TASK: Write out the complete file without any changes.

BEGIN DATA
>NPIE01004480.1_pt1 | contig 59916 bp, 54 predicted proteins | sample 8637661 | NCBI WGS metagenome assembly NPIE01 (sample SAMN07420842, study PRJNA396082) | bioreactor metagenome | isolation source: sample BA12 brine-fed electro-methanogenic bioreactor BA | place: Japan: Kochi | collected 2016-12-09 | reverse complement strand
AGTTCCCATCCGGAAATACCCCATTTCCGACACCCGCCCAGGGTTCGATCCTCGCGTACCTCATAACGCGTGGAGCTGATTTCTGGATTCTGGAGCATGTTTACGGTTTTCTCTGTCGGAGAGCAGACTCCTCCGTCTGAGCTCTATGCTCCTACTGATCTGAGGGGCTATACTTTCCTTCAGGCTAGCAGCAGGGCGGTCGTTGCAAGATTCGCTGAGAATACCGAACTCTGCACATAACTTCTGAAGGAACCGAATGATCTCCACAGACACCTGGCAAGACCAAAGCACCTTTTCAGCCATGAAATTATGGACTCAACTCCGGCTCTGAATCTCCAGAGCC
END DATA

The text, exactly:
>NPIE01004480.1_pt1 | contig 59916 bp, 54 predicted proteins | sample 8637661 | NCBI WGS metagenome assembly NPIE01 (sample SAMN07420842, study PRJNA396082) | bioreactor metagenome | isolation source: sample BA12 brine-fed electro-methanogenic bioreactor BA | place: Japan: Kochi | collected 2016-12-09 | reverse complement strand
AGTTCCCATCCGGAAATACCCCATTTCCGACACCCGCCCAGGGTTCGATCCTCGCGTACCTCATAACGCGTGGAGCTGATTTCTGGATTCTGGAGCATGTTTACGGTTTTCTCTGTCGGAGAGCAGACTCCTCCGTCTGAGCTCTATGCTCCTACTGATCTGAGGGGCTATACTTTCCTTCAGGCTAGCAGCAGGGCGGTCGTTGCAAGATTCGCTGAGAATACCGAACTCTGCACATAACTTCTGAAGGAACCGAATGATCTCCACAGACACCTGGCAAGACCAAAGCACCTTTTCAGCCATGAAATTATGGACTCAACTCCGGCTCTGAATCTCCAGAGCC